“It’s almost a full-time job,” said Rhonda Keyser, whose child attends M.S. 51.

Who attends District 15’s “Big Three” middle schools?

Note: The "Other District 15 middle schools" are: M.S. 442, School for International Studies, Brooklyn School for Collaborative Studies, Park Slope Collegiate, M.S. 88, Brooklyn School for Global Studies (phasing out), Sunset Park Preparatory, I.S. 136 and M.S. 839 (which did not have low income or test score data available). Data source: NYC Department of Education, Credit: Sarah Glen/Chalkbeat

Ultimately, the competition is within a narrow group of parents.

Eight of the district’s 25 elementary schools send half or more of their students to one of the Big Three, according to city data. Those elementary schools are on average 64 percent white and just 17 percent low-income. (Districtwide, 31 percent of students are white and 65 percent are considered poor.)

Monica Kipiniak’s son attends the School for International Studies, one of several district and charter schools where families who did not make it into the Big Three are starting to venture. She said the fight for Big Three seats favors wealthier parents with the time and ability to navigate the process and to ensure their students are strong academically.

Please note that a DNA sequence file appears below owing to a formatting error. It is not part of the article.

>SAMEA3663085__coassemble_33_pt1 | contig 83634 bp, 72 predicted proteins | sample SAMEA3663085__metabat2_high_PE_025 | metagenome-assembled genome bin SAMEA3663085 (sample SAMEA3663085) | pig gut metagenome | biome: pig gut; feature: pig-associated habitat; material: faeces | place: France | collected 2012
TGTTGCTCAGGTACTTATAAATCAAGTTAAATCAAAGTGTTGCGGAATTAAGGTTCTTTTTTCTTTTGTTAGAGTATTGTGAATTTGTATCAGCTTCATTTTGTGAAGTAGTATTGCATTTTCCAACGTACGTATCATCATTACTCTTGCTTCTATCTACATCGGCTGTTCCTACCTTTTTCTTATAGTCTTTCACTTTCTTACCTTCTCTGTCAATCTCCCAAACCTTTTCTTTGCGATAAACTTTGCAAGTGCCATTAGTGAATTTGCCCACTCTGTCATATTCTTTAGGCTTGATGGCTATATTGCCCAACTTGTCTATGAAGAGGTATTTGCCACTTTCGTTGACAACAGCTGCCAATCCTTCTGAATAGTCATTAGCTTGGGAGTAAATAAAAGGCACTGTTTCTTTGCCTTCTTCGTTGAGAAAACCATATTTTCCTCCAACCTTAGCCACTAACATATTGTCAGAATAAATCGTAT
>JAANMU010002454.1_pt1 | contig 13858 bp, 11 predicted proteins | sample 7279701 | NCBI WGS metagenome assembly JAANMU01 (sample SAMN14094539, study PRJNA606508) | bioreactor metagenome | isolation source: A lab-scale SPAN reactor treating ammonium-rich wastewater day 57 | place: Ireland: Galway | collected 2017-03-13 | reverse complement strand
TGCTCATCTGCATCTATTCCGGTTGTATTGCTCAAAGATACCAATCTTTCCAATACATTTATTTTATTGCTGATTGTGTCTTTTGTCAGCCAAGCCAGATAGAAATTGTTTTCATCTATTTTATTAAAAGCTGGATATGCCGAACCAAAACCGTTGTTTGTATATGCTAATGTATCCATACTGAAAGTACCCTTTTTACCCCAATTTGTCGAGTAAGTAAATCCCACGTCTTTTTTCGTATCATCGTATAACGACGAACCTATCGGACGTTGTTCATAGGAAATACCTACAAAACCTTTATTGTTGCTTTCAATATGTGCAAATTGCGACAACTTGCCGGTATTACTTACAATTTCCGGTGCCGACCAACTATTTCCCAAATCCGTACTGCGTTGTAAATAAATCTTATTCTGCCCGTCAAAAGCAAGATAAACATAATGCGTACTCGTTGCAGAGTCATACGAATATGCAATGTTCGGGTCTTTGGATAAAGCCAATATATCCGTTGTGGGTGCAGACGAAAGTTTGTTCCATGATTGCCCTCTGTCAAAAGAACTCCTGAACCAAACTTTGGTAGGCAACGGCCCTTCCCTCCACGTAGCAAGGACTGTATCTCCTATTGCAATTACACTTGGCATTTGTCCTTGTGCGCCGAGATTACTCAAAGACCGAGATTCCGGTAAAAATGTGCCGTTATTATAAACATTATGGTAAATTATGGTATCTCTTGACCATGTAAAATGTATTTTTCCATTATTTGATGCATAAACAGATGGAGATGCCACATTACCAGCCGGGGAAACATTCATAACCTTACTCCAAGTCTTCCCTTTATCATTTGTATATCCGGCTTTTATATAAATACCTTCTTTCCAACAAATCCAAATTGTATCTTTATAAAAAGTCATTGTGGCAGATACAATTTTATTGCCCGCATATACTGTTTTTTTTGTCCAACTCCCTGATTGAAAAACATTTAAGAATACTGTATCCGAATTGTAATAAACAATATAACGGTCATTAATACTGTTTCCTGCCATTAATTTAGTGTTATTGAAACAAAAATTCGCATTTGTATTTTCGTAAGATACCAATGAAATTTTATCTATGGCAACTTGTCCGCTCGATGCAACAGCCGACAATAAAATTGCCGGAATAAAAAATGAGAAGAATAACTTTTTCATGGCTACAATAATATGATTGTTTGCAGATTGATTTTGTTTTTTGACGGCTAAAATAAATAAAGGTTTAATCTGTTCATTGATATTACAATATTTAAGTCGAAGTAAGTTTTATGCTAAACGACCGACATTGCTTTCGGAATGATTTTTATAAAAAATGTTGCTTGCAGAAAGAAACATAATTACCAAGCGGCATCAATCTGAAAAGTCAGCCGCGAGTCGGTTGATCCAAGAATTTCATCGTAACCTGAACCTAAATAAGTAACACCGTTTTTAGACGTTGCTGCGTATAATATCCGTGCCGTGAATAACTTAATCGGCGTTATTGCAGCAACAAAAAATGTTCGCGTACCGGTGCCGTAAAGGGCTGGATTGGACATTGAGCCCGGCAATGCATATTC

“There’s no question,” she said, “that for many reasons, kids who come from more affluent families end up going to the more desirable schools.”

Who doesn’t get in

Just a few subway stops away, the southern end of District 15 can seem worlds apart from that frenzy.

In Sunset Park, an immigrant-filled neighborhood home to many Hispanic families and its own Chinatown, many parents are daunted by the application process and opt to apply only to local middle schools they already know, said Julie Stein Brockway, co-director of the Center for Family Life in Sunset Park. In addition, many are reluctant to let their young children travel to schools outside the neighborhood.

Still, she said many would consider applying to northern-end schools if they were encouraged to. But even though her social-service agency works with hundreds of local families, she said only charter schools have asked her for help recruiting Sunset Park students — never one of the Big Three.